A class action lawsuit filed by an inmate at the Tippecanoe County Jail who has since been transferred can proceed through the litigation process to determine if class action certification is proper, the 7th Circuit Court of Appeals concluded today.
More

Little court guidance on repressed memory litigation results in trial court splitRestricted Content

February 3, 2010
Michael Hoskins
Reaching into a person's mind to revive repressed memories is an issue that's settled law in one sense, but what remains unsettled is how such memories are used during litigation and whether a lawsuit should be tossed or allowed to proceed to trial.
More

COA rules on service of summons issues

February 3, 2010
Jennifer Nelson
The Indiana Court of Appeals addressed service of summons issues in foreclosure actions in two decisions today, finding the servicing parties needed to do more to ensure the recipients actually get notice.
More

Judges affirm finding teen is a CHINS

February 2, 2010
Jennifer Nelson
The Indiana Court of Appeals upheld the finding that a 17-year-old is a child in need of services, ruling that evidence of her drug test wasn't irrelevant and was properly admitted by the trial court.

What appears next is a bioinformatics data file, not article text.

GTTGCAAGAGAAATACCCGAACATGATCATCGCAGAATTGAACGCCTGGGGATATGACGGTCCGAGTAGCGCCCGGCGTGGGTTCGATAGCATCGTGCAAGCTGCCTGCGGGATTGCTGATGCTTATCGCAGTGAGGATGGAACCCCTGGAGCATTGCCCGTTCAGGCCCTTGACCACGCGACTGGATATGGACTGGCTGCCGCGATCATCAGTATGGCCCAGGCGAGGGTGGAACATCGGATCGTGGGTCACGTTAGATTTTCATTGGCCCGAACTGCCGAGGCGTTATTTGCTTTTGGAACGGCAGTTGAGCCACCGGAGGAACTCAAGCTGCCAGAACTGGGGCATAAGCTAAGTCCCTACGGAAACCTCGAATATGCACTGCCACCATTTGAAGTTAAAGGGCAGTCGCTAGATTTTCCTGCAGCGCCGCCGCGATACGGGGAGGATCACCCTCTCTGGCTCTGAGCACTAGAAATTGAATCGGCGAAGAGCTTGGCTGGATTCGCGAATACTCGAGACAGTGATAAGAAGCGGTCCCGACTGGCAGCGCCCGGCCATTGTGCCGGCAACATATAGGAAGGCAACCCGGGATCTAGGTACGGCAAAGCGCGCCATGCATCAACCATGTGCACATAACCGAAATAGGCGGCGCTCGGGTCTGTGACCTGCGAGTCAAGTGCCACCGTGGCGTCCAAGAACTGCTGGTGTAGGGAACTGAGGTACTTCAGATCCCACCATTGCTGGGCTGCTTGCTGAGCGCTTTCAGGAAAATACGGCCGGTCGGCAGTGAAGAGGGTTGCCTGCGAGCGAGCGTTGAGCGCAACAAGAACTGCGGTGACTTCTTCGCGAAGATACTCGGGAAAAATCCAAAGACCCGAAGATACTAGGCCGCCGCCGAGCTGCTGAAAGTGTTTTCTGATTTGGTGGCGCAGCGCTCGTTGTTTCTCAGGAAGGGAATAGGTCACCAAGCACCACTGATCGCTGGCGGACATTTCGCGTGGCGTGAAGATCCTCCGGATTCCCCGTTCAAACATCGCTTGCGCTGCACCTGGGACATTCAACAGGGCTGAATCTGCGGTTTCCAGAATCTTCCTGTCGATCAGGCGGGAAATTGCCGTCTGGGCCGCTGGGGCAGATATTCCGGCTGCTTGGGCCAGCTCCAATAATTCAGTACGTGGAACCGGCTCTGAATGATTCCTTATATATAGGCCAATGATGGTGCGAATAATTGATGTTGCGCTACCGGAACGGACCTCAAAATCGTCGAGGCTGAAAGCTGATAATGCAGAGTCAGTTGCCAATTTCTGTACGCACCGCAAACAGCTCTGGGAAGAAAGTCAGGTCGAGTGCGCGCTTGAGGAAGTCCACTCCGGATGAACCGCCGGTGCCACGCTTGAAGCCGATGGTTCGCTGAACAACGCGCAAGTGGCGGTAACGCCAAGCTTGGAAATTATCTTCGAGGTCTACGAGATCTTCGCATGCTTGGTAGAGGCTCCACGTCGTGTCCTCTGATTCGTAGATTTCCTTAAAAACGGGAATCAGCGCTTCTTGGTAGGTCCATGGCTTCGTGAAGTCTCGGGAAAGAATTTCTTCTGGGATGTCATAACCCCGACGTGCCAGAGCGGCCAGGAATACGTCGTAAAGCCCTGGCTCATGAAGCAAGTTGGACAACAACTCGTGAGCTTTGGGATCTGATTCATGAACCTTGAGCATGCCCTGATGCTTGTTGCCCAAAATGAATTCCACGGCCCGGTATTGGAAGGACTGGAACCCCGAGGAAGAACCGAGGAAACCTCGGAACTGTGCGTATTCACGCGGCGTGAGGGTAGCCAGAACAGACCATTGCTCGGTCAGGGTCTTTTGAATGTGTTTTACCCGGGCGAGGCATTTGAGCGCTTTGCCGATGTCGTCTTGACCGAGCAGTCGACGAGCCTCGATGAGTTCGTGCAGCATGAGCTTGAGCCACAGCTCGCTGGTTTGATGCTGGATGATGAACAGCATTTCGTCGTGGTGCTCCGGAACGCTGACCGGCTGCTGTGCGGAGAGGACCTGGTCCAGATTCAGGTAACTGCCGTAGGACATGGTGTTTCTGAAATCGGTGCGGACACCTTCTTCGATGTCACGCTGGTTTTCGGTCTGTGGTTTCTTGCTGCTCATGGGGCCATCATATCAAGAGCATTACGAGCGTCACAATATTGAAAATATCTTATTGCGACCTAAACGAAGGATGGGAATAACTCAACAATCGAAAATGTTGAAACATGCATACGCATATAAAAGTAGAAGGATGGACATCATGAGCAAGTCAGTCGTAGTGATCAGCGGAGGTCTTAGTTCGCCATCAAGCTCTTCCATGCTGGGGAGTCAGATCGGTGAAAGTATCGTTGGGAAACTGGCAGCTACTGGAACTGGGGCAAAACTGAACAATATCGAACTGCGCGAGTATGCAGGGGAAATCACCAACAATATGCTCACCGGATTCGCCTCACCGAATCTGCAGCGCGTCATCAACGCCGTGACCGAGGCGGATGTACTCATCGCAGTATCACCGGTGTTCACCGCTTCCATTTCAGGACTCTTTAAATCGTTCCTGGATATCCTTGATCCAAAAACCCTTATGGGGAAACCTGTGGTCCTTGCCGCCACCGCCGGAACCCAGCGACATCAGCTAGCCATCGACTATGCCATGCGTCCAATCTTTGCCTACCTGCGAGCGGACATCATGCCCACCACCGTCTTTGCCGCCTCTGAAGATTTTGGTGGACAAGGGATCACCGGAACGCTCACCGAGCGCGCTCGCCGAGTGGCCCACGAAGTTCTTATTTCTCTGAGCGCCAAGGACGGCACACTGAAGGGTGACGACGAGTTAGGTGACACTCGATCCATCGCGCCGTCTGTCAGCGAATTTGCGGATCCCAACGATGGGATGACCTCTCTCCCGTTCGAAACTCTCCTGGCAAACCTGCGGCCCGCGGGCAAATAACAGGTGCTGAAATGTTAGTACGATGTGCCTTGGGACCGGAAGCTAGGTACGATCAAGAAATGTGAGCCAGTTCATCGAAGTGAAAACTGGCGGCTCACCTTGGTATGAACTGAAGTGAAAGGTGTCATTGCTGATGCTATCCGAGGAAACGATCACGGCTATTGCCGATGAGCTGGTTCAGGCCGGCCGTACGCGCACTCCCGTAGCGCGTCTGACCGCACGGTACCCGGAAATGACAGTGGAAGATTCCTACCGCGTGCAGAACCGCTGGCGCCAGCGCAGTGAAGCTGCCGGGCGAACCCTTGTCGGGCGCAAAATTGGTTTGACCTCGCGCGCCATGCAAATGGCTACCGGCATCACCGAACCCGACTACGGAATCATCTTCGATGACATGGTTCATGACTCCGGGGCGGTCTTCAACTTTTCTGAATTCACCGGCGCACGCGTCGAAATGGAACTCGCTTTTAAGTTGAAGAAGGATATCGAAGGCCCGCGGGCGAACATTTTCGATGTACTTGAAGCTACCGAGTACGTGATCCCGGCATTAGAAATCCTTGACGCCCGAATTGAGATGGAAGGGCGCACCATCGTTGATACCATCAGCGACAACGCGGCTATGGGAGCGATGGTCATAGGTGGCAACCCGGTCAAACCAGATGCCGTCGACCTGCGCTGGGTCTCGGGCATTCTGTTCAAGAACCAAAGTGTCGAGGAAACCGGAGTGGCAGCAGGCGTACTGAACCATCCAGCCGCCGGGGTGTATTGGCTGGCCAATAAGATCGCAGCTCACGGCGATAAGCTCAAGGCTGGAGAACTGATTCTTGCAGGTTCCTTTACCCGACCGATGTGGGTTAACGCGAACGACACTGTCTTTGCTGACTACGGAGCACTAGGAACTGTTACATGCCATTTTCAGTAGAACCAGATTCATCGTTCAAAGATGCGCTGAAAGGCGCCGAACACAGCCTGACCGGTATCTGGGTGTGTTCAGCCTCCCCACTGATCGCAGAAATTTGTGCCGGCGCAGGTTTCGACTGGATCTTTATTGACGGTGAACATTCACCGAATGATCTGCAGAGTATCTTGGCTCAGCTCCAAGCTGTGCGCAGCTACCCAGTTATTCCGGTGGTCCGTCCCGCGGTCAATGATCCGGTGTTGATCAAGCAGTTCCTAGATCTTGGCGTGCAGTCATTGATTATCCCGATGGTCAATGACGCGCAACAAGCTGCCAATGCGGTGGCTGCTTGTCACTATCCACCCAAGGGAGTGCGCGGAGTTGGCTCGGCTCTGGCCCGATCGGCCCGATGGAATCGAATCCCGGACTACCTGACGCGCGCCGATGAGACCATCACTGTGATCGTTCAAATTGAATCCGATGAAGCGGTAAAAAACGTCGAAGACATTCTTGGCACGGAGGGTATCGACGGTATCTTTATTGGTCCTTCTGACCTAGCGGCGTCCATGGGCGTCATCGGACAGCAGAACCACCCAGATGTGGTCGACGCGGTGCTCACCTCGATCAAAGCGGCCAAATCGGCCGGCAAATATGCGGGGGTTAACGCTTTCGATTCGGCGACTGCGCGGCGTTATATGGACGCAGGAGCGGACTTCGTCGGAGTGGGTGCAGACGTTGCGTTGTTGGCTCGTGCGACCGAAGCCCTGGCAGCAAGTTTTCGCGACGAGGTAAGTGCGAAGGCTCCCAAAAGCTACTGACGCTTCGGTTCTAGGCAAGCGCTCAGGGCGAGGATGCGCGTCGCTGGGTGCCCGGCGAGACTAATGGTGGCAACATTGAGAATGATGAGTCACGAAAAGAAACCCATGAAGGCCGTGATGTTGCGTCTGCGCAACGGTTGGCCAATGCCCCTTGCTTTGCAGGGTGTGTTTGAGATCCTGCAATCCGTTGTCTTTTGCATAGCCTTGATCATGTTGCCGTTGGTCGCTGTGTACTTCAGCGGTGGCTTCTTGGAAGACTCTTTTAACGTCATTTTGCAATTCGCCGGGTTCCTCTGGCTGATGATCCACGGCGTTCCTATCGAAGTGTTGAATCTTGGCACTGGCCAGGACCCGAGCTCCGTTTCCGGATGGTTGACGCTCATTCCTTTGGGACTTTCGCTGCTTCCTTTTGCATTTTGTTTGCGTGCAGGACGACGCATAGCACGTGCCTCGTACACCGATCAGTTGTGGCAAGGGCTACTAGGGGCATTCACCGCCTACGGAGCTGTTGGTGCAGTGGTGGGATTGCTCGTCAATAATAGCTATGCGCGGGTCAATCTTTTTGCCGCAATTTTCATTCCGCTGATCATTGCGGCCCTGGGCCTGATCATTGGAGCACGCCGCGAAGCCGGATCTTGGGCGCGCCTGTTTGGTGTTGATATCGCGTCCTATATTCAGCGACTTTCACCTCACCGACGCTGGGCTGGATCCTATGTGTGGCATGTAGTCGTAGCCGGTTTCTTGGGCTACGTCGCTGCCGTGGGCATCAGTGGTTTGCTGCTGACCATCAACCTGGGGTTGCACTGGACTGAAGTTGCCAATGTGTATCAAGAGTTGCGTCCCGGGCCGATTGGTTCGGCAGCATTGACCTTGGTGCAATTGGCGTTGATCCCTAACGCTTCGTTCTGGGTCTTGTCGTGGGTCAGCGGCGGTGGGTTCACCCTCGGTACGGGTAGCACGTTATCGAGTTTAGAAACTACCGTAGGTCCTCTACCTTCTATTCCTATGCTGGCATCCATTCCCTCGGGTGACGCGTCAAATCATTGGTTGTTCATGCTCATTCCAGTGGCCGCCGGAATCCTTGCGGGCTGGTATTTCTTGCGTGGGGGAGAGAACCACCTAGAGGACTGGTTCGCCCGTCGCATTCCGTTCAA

More

Appeals court split on parol evidence issue

February 1, 2010
Jennifer Nelson
Judges on the Indiana Court of Appeals were split on whether a boss's oral promise to a future employee regarding a severance package would be barred from consideration by the parol evidence rule.
More

COA differs on why no insurer duty to defend

January 29, 2010
Jennifer Nelson
A panel of Indiana Court of Appeals judges agreed that two insurance companies are entitled to summary judgment, but the judges disagreed as to why the insurers owed no duty to defend.
More

7th Circuit affirms permanent injunctionRestricted Content

January 28, 2010
Jennifer Nelson
The 7th Circuit Court of Appeals upheld an injunction preventing the application of Indiana's Uniform Consumer Credit Code to an Illinois company because it violates the commerce clause of the U.S. Constitution.